Molyko, Southwest Region - Buea, Cameroon


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Research Key


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Sociology and Anthropology 
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International: $20
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Analytical tool
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1.0 Introduction

This chapter will comprise of the background to the study, the research problem, research question, significance of the study, definition of key terms, and structure of the study.

1.1 Background to the study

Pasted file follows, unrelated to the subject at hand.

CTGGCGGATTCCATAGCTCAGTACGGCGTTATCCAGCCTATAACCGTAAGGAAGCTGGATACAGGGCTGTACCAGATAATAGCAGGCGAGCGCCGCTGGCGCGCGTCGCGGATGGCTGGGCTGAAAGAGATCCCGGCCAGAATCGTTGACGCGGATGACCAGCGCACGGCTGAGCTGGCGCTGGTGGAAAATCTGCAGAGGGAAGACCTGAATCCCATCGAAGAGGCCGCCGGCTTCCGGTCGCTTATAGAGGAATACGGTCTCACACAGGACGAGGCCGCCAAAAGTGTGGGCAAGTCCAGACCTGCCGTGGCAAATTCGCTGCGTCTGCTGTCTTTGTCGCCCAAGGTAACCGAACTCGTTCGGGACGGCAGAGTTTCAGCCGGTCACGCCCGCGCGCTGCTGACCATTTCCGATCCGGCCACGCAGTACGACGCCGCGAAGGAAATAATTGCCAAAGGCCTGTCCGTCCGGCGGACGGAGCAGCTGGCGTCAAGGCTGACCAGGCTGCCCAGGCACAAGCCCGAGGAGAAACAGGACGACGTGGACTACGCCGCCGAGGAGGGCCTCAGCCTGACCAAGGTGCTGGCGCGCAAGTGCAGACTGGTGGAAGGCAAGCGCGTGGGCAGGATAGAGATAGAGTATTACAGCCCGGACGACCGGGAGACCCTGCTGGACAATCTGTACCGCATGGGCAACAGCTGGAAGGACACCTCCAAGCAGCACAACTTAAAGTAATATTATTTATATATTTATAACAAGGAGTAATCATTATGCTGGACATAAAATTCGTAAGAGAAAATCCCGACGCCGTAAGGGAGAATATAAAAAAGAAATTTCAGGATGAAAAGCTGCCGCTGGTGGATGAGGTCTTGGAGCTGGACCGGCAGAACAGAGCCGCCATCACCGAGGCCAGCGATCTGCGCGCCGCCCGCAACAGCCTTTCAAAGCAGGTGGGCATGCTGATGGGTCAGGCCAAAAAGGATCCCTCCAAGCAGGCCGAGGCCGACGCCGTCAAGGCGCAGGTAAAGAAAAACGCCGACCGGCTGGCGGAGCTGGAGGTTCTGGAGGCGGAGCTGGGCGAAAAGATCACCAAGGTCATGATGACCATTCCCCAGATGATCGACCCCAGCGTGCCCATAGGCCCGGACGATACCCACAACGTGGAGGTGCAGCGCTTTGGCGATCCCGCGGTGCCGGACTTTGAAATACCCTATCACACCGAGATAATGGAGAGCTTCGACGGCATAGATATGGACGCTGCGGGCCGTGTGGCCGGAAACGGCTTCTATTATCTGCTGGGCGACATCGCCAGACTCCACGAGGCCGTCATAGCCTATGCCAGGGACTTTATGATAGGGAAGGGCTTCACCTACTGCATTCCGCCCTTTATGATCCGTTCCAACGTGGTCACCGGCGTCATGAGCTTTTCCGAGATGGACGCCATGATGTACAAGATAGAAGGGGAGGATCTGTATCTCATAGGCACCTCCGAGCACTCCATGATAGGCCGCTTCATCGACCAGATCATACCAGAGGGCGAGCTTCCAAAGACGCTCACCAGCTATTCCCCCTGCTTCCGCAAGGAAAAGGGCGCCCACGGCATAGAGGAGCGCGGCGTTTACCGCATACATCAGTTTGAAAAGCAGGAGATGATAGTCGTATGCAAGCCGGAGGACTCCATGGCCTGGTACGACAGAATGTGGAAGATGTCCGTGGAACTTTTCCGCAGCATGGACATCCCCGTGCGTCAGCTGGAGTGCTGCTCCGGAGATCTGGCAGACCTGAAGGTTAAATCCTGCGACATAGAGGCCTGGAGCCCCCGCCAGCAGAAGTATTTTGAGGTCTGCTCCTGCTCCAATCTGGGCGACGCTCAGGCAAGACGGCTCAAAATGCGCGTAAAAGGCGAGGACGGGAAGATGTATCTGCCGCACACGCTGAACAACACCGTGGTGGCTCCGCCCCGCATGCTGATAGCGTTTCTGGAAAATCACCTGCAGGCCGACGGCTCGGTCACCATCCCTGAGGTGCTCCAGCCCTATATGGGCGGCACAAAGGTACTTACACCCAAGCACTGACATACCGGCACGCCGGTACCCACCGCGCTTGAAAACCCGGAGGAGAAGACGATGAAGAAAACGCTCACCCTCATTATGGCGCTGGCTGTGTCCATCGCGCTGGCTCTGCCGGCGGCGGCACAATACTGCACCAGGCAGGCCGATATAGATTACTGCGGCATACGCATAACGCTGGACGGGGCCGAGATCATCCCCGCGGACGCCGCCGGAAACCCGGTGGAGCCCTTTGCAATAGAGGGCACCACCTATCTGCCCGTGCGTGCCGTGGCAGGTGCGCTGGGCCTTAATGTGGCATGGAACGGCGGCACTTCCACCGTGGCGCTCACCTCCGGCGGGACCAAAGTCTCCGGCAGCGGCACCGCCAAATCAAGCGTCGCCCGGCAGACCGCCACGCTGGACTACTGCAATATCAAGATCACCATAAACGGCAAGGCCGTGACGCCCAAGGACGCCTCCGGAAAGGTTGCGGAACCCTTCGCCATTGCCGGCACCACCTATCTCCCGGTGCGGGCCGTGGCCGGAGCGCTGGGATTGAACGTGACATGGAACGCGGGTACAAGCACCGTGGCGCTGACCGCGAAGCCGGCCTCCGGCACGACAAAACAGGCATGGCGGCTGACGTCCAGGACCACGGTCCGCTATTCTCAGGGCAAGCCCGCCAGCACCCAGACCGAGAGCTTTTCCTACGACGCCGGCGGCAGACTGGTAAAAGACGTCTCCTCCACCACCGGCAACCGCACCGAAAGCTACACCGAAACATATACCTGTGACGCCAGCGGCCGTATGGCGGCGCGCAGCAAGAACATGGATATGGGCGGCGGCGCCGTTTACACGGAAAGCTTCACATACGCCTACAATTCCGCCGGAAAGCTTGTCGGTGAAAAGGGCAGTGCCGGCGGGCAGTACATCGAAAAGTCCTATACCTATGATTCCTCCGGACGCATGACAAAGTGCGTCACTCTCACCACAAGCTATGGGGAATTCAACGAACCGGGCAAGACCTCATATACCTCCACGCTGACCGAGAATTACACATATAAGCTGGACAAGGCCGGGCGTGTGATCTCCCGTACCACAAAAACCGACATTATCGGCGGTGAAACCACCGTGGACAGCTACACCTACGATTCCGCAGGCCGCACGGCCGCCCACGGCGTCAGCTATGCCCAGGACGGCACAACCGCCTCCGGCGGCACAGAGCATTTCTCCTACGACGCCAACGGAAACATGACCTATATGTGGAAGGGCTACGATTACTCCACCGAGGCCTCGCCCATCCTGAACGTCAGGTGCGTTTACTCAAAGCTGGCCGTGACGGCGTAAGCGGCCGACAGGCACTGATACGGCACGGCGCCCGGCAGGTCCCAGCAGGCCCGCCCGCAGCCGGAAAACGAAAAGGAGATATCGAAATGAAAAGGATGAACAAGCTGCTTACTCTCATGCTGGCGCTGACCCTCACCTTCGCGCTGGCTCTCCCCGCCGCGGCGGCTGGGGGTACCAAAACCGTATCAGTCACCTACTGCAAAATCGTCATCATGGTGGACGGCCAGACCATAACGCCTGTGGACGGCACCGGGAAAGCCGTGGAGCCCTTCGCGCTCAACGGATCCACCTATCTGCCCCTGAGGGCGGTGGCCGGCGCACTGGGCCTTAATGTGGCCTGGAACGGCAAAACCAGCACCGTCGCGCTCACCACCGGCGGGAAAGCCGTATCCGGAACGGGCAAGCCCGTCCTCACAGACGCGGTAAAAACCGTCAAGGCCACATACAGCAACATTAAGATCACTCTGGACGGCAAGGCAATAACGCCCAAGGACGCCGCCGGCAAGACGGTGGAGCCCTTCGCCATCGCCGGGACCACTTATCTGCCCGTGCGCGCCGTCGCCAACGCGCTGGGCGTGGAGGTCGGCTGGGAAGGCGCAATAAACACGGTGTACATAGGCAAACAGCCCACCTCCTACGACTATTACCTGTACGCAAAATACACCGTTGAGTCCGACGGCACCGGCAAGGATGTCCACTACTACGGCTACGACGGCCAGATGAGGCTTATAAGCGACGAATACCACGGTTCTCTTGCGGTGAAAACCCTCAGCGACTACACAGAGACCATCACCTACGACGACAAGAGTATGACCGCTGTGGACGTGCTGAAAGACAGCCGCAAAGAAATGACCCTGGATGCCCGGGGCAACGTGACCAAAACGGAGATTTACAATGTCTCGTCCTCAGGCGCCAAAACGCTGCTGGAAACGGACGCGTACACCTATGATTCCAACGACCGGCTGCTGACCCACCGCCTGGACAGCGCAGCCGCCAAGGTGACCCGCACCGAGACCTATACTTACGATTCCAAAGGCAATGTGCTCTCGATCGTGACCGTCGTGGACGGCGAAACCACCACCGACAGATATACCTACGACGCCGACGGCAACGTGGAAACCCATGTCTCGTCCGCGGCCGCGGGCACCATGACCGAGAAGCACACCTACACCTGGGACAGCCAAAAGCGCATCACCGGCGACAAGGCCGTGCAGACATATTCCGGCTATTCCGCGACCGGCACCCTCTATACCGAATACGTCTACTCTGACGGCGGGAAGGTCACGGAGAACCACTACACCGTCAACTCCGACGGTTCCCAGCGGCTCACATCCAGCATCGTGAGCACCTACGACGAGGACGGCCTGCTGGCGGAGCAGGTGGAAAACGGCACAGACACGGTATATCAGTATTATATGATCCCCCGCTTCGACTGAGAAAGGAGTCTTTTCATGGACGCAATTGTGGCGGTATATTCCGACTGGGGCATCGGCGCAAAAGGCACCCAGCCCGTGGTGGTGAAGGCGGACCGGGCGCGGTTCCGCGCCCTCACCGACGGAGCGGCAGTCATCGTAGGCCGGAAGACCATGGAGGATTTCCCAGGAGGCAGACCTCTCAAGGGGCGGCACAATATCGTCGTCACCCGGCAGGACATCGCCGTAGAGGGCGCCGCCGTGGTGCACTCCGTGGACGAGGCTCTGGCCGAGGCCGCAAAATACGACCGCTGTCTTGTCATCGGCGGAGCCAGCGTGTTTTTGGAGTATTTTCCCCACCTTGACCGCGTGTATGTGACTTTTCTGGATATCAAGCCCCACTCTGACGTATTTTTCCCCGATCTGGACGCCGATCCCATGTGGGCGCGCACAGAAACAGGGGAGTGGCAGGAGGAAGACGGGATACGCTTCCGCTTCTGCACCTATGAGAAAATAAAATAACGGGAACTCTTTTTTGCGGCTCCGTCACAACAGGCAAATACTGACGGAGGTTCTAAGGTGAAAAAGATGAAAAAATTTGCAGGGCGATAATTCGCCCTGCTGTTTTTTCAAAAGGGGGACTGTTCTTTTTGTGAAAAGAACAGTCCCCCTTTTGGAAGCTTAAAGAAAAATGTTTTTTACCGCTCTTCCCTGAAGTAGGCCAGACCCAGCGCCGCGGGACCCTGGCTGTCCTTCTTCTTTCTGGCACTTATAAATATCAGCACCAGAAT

The universality of marriage within different societies and cultures is attributed to the many basic social and personal functions for which it provides structure, such as sexual gratification and regulationdivision of labor between the sexes, economic production and consumption, and satisfaction of personal needs for affection, status, and companionship. Perhaps its strongest function concerns procreation, the care of children and their education and socialization, and regulation of lines of descent.  By the 21st century the nature of marriage in Western countries particularly with regard to the significance of procreation and the ease of divorce had begun to change. In 2000 the Netherlands became the first country to legalize same-sex marriages; the law went into force on April 1, 2001. In the ensuing years, numerous other countries including Canada (2005), France (2013), the United States (2015), and Germany (2017) followed suit. In addition, some countries extended benefits and obligations to same-sex couples by means of a registered partnership or civil union, both of which terms meant different things in different contexts, (Aakankan G, 2018; Emily R, 2022; Gloria L, 2019; Grace Y, 2014; Melissa A, 2010; Melissa A, 2010).